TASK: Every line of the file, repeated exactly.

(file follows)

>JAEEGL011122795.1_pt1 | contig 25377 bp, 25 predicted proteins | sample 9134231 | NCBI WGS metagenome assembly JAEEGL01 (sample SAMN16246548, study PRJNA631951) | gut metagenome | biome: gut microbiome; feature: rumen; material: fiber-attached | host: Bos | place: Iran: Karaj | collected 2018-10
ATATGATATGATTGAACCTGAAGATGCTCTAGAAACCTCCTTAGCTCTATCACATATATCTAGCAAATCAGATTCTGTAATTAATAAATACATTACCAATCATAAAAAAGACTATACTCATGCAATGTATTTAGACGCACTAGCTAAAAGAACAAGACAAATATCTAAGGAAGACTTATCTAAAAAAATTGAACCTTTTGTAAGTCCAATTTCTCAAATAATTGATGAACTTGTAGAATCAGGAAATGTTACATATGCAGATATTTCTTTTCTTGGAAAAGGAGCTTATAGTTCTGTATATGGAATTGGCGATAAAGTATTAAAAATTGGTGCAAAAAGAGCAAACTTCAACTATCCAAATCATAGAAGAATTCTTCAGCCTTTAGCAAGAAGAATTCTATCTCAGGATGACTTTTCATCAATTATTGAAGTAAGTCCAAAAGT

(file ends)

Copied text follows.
>JAEEGL011122795.1_pt1 | contig 25377 bp, 25 predicted proteins | sample 9134231 | NCBI WGS metagenome assembly JAEEGL01 (sample SAMN16246548, study PRJNA631951) | gut metagenome | biome: gut microbiome; feature: rumen; material: fiber-attached | host: Bos | place: Iran: Karaj | collected 2018-10
ATATGATATGATTGAACCTGAAGATGCTCTAGAAACCTCCTTAGCTCTATCACATATATCTAGCAAATCAGATTCTGTAATTAATAAATACATTACCAATCATAAAAAAGACTATACTCATGCAATGTATTTAGACGCACTAGCTAAAAGAACAAGACAAATATCTAAGGAAGACTTATCTAAAAAAATTGAACCTTTTGTAAGTCCAATTTCTCAAATAATTGATGAACTTGTAGAATCAGGAAATGTTACATATGCAGATATTTCTTTTCTTGGAAAAGGAGCTTATAGTTCTGTATATGGAATTGGCGATAAAGTATTAAAAATTGGTGCAAAAAGAGCAAACTTCAACTATCCAAATCATAGAAGAATTCTTCAGCCTTTAGCAAGAAGAATTCTATCTCAGGATGACTTTTCATCAATTATTGAAGTAAGTCCAAAAGT